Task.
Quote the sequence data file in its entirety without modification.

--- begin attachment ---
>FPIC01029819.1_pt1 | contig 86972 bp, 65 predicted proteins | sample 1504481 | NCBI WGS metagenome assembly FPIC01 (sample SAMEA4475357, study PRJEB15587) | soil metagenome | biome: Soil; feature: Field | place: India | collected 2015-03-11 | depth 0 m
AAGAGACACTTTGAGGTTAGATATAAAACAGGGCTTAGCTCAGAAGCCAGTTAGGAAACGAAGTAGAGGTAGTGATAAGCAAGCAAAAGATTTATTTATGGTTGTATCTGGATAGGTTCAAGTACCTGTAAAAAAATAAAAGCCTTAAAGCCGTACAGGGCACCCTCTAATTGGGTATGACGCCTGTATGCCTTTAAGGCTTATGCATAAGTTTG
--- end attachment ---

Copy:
>FPIC01029819.1_pt1 | contig 86972 bp, 65 predicted proteins | sample 1504481 | NCBI WGS metagenome assembly FPIC01 (sample SAMEA4475357, study PRJEB15587) | soil metagenome | biome: Soil; feature: Field | place: India | collected 2015-03-11 | depth 0 m
AAGAGACACTTTGAGGTTAGATATAAAACAGGGCTTAGCTCAGAAGCCAGTTAGGAAACGAAGTAGAGGTAGTGATAAGCAAGCAAAAGATTTATTTATGGTTGTATCTGGATAGGTTCAAGTACCTGTAAAAAAATAAAAGCCTTAAAGCCGTACAGGGCACCCTCTAATTGGGTATGACGCCTGTATGCCTTTAAGGCTTATGCATAAGTTTG